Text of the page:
Guest Bloggers

Racial Justice After Fisher and Shelby

In the wake of last week’s Supreme Court rulings in the Fisher affirmative action case and the Shelby County Voting Rights Act case, the post-mortems are in.

Race-based affirmative action in higher education is on its deathbed. Anti-discrimination protections for many voters are imperiled.

For the Court’s majority, two of the proudest achievements of the long Civil Rights Movement have become burdensome and outmoded, like a payphone on a troubled street corner. Even in liberal policy circles, the shibboleth of “class over race” (as if they were mutually exclusive) seems quickly becoming the new common sense.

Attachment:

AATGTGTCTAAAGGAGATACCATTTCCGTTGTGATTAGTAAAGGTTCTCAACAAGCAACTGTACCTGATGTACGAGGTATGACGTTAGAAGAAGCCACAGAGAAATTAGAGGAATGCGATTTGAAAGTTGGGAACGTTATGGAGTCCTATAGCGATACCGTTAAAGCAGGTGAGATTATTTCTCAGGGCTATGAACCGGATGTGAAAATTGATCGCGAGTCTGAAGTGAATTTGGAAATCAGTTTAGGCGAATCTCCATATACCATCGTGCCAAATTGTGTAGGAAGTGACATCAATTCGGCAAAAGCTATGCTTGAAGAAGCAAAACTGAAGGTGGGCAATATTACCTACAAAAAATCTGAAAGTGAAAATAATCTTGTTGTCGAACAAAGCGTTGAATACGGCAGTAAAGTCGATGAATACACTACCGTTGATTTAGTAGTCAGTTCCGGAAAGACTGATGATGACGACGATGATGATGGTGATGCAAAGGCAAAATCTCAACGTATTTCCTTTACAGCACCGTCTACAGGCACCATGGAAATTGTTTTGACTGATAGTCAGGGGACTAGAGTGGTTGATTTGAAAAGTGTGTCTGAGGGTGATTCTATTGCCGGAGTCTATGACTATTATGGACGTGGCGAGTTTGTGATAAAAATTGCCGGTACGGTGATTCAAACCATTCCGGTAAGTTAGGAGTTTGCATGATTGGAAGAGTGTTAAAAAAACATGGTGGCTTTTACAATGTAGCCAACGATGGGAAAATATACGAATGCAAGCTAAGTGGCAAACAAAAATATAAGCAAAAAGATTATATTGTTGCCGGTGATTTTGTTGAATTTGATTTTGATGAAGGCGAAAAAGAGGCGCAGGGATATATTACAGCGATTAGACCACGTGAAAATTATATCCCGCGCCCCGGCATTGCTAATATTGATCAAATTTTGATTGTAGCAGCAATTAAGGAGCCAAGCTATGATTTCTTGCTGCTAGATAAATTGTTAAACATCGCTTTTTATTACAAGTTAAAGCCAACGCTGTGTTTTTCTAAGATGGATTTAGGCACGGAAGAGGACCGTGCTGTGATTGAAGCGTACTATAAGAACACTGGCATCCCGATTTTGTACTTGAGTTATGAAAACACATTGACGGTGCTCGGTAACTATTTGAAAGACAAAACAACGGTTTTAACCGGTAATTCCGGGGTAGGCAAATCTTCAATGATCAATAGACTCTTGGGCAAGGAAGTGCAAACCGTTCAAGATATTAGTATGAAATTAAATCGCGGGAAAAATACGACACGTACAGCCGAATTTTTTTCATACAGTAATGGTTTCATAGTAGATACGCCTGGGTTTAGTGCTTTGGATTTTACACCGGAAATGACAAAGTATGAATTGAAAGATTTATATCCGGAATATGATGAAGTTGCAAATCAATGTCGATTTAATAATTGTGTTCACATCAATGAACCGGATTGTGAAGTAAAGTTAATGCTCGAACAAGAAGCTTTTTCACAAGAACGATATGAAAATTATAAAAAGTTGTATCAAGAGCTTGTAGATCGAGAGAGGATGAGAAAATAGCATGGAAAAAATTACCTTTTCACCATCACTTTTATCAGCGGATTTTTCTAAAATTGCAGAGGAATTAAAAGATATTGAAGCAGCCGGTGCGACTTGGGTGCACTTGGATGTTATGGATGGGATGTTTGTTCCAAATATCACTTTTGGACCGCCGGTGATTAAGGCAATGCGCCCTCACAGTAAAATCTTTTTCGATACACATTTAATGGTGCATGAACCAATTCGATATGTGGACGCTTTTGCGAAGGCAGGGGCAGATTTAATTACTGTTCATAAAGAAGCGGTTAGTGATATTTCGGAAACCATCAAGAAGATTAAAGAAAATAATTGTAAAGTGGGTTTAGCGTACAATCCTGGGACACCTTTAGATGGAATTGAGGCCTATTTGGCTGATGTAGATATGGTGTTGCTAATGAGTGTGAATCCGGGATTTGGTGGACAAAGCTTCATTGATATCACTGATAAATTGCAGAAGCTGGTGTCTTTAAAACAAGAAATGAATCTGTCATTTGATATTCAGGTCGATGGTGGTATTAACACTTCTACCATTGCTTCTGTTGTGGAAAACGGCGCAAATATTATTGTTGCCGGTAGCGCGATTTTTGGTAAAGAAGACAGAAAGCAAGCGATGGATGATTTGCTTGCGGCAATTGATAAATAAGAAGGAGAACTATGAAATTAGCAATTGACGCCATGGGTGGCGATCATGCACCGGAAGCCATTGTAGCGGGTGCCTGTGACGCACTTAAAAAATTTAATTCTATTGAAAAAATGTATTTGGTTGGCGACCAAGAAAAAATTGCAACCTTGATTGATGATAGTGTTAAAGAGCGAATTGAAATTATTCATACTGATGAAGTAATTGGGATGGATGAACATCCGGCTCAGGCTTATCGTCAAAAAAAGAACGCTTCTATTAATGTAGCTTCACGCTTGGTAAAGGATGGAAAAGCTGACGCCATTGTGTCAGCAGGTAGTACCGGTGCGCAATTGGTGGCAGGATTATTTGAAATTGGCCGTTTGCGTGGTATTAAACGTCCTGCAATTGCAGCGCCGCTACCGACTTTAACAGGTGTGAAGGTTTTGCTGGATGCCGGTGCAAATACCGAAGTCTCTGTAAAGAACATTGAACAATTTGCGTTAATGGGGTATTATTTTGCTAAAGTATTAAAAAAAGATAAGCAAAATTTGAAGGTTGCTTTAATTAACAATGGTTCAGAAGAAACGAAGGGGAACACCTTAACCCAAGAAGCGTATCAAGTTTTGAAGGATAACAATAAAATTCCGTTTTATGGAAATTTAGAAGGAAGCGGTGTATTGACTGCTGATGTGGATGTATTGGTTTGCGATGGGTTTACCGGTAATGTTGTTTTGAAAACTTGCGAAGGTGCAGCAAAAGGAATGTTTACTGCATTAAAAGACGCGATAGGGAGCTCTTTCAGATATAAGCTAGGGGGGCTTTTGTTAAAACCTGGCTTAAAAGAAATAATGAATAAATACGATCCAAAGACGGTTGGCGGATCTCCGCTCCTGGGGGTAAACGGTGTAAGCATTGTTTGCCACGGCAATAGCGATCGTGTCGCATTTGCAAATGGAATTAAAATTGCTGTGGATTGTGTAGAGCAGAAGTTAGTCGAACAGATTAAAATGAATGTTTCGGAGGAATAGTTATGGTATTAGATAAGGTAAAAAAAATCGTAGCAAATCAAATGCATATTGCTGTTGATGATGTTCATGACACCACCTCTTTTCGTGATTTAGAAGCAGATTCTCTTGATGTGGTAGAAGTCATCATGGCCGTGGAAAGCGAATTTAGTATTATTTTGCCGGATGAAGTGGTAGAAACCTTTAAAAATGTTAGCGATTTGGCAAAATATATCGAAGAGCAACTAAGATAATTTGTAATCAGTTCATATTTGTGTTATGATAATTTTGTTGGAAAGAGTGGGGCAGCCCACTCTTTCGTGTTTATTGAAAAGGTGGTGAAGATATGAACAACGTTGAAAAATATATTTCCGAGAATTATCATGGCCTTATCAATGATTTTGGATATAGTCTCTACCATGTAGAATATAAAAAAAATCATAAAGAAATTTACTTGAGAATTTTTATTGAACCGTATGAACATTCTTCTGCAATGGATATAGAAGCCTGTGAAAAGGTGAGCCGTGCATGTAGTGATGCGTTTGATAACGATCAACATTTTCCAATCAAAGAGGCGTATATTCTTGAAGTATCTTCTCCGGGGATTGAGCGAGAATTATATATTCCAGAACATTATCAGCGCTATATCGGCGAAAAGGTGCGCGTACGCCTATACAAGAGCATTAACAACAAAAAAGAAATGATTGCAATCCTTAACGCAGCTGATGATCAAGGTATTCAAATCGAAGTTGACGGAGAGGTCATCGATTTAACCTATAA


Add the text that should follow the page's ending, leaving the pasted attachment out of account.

At their … Read more “Racial Justice After Fisher and Shelby”


A Short Note on Ex-Felon Voting Rights

This may be too little, too late for many, but perhaps it will be of use to people in the future, if not in this election cycle.

It’s commonly believed that all incarcerated people and all ex-felons lose their voting rights. This belief holds true even among the formerly incarcerated, elected officials, and elections clerks in states where those with past felony convictions are allowed to vote.

I once worked for a group that was active in 7 states working with incarcerated people, their families and loved ones to stop new prison building and win progressive reforms of state prisons. … Read more “A Short Note on Ex-Felon Voting Rights”